Unlike the Wusthof Classic, which has a balance point at its center, the Ikon’s balance point is shifted about an inch behind the blade, making it back-heavy or handle-heavy. The lack of balance is not ideal for an all-purpose knife like this. You could get used to it after a while, but it feels a bit off when you first pick it up.
Caring and Cleaning
The wood handles of Wusthof Ikon knives need to be polished periodically to restore their luster. Over time the richness of the dark wood can fade, but a quick polish will bring it right back.
Most Ikon knife sets come with restoring oil and a polishing towel but, if you only buy a single Ikon knife, you can oil separately.
Wusthof Classic knives do not need any additional care beyond routine cleaning and sharpening.
Classic and Ikon knives both need to be hand washed and dried after use. If you put them in the dishwasher, you risk them rubbing into other items and dulling the edge.
If you only need the basics like a chef’s knife and Santoku knife, all three lines (Classic, Ikon, Classic Ikon) have you covered. However, if you’re looking for a complete set, your options are much more limited with the Ikon line.
The Ikon line has 16 individual knives and four knife sets. They offer a 4-piece steak knife set, a 5-piece studio block set, a 7-piece block set, and a 9-piece block set.
Classic is Wusthof’s most popular line and also their most extensive. With the Classic line, you have a wide range of options, including 87 individual knives and 41 different sets. Their sets range from 2 pieces up to their Mega Block Set, which has 36 pieces.
The Classic Ikon line gives you fewer options than Classic but much more than Ikon. It has 19 individuals knives and 18 sets ranging from 2 pieces to their Mega Block 22-piece Set.
The last and arguably most important difference between Wusthof Classic and Wusthof Ikon knives is their price.
Wusthof Classic knives are significantly less expensive than Wusthof Ikon knives. Wusthof Classic Ikon knives usually cost about the same as the Classic.
Wusthof Ikon knives are more expensive than Wusthof Classic knives because of their natural African Blackwood handles. It’s more costly for Wusthof to source, process, and transform a natural material into knife handles than it is to do the same with the synthetic material they use for Classic handles. Unfortunately, this additional cost is reflected in the price of Ikon knives.
Use the chart below to compare the current prices of the same style knives and popular sets that include the same style of knives. The links in the chart take you to Amazon, where you’ll find great deals for Wusthof knives. Stores like Williams-Sonoma and Macy’s also sell Wusthof knives but, in my research, tend to be a bit more expensive than Amazon.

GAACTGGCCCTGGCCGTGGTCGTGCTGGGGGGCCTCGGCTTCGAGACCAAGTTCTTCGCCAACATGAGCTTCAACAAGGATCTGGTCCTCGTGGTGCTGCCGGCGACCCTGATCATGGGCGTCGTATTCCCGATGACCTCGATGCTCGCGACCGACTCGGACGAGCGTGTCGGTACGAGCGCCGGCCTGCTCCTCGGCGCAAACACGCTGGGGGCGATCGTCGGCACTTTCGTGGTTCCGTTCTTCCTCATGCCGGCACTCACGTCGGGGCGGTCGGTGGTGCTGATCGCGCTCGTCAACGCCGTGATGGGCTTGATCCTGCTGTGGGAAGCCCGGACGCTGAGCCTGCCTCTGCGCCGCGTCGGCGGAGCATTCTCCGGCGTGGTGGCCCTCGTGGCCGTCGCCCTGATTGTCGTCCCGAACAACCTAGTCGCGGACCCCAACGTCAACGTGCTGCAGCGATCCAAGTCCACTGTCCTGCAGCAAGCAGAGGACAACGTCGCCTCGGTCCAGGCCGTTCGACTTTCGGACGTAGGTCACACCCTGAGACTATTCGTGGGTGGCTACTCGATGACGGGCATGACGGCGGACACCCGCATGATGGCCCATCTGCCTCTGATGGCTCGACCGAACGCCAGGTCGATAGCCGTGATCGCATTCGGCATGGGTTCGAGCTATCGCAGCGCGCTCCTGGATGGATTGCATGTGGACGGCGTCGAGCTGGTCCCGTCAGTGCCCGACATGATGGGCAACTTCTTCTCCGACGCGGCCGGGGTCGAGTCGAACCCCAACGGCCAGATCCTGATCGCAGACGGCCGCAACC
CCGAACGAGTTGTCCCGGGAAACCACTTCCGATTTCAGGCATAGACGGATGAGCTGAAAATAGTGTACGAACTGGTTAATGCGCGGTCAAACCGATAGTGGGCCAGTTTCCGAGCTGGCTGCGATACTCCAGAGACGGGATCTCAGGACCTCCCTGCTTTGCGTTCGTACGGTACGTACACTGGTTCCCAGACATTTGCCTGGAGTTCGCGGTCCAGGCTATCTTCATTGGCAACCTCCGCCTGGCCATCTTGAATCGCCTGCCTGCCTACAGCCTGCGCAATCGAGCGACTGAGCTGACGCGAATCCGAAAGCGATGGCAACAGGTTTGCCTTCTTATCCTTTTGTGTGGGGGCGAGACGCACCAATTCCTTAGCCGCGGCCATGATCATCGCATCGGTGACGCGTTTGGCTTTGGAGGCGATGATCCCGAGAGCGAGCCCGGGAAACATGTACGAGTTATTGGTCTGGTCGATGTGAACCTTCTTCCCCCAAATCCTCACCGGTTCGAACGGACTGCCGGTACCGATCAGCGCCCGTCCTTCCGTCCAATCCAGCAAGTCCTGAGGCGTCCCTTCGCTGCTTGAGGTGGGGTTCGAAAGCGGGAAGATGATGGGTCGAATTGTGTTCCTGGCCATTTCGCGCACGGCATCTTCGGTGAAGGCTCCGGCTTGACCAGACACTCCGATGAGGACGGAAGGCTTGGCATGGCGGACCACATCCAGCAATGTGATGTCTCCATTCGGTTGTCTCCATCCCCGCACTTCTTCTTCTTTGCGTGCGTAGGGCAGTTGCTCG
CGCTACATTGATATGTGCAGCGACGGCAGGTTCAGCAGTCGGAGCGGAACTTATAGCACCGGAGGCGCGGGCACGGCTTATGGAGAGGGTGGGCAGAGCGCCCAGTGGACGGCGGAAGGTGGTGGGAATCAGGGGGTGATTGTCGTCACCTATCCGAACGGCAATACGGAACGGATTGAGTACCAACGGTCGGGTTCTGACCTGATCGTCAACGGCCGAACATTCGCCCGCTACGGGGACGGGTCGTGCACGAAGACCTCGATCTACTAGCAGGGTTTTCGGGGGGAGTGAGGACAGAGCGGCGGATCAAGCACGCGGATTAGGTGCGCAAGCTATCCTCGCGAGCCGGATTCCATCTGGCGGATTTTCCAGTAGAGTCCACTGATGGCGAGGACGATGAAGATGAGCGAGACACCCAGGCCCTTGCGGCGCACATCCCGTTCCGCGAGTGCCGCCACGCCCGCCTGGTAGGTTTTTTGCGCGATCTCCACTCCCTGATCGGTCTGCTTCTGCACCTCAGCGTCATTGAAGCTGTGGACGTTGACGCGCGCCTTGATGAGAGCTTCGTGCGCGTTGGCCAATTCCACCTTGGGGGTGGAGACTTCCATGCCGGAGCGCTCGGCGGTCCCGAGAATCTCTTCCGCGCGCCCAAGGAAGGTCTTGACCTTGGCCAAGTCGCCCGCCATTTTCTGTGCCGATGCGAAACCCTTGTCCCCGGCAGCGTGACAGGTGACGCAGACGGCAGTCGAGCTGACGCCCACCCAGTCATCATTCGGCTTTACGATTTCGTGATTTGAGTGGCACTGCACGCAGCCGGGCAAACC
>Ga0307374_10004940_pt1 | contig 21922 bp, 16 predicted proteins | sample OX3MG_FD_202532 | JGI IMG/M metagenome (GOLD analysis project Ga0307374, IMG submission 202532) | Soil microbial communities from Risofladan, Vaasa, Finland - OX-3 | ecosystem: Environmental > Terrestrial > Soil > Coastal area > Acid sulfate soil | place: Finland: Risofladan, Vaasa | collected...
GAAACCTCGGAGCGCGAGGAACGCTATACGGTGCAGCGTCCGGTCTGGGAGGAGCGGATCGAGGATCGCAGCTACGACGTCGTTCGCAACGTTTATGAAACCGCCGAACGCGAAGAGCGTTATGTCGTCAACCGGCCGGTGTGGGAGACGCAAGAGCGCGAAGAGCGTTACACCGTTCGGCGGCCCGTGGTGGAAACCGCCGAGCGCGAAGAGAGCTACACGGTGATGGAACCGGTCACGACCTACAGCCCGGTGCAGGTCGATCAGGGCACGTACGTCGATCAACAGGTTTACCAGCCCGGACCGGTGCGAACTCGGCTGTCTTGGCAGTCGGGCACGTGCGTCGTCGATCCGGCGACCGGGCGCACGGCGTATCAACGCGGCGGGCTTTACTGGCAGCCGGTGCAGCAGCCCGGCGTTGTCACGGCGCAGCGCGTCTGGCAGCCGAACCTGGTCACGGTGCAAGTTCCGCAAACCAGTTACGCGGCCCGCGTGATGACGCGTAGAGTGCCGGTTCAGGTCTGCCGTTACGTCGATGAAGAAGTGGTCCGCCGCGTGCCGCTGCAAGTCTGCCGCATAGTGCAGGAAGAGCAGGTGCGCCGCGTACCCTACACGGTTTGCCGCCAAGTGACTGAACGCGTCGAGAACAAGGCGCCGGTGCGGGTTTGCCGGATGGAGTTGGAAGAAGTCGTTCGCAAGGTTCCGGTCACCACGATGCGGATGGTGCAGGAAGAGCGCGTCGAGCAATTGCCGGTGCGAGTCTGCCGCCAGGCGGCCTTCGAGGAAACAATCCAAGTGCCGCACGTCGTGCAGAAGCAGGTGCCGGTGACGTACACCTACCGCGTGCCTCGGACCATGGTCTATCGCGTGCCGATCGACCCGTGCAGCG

Note: These prices are pulled in real-time from Amazon to ensure that they are accurate and up to date. Click on the chart to see more details and read dozens of reviews on Amazon.
|View on Amazon
|Wusthof Classic 8-Inch Chef’s Knife
|Wusthof Ikon 8-Inch Chef’s Knife
|Wusthof Classic Ikon 8-Inch Chef’s Knife
|Wusthof Classic 7-Inch Santoku Knife
|Wusthof Ikon 7-Inch Santoku Knife
|Wusthof Classic 7-Piece Knife Set
|Wusthof Classic Ikon 7-Piece Knife Set
As I mentioned in the beginning, Wusthof Classic and Wusthof Ikon knives are more similar than they are different.
They are both manufactured the same way using the same material for their blades. They are sharpened to the same degree, and the metal of their blades have the same hardness. Lastly, they come with the same limited lifetime warranty that is standard across all Wusthof forged knives.
In the following sections, I provide more detail on these similarities so you can learn even more about Wusthof knives before investing in a set.
How They Are Made
Wusthof has been in business perfecting their craft of knife making in Solingen, Germany since 1814. Over the years, they’ve advanced the tools, technology, and process but still rely on over 300 highly skilled craftsmen to consistently produce a superior level of quality with every knife.
Wusthof has five lines of forged knives, including the Classic and Ikon, which go through a 40-step process in which they are heat-molded from a single piece of high-carbon stainless steel. This process results in the highest level of quality, durability, and performance. The manufacturing process for Classic and Ikon knives is the same.
Check out this video to learn more about Wusthof’s manufacturing process.
Wusthof also makes two lines of stamped knives, the Gourmet and Pro, that are laser cut out of a large sheet of steel. Producing stamped knives requires fewer steps and results in a lower cost but a less durable knife. If the prices of Classic and Ikon forged knives give you sticker shock, you can learn more about Wusthof’s less expensive stamped knives in our recent article: Wusthof Classic vs. Gourmet.
Another similarity between Wusthof Classic and Wusthof Ikon knives is the material of their blades.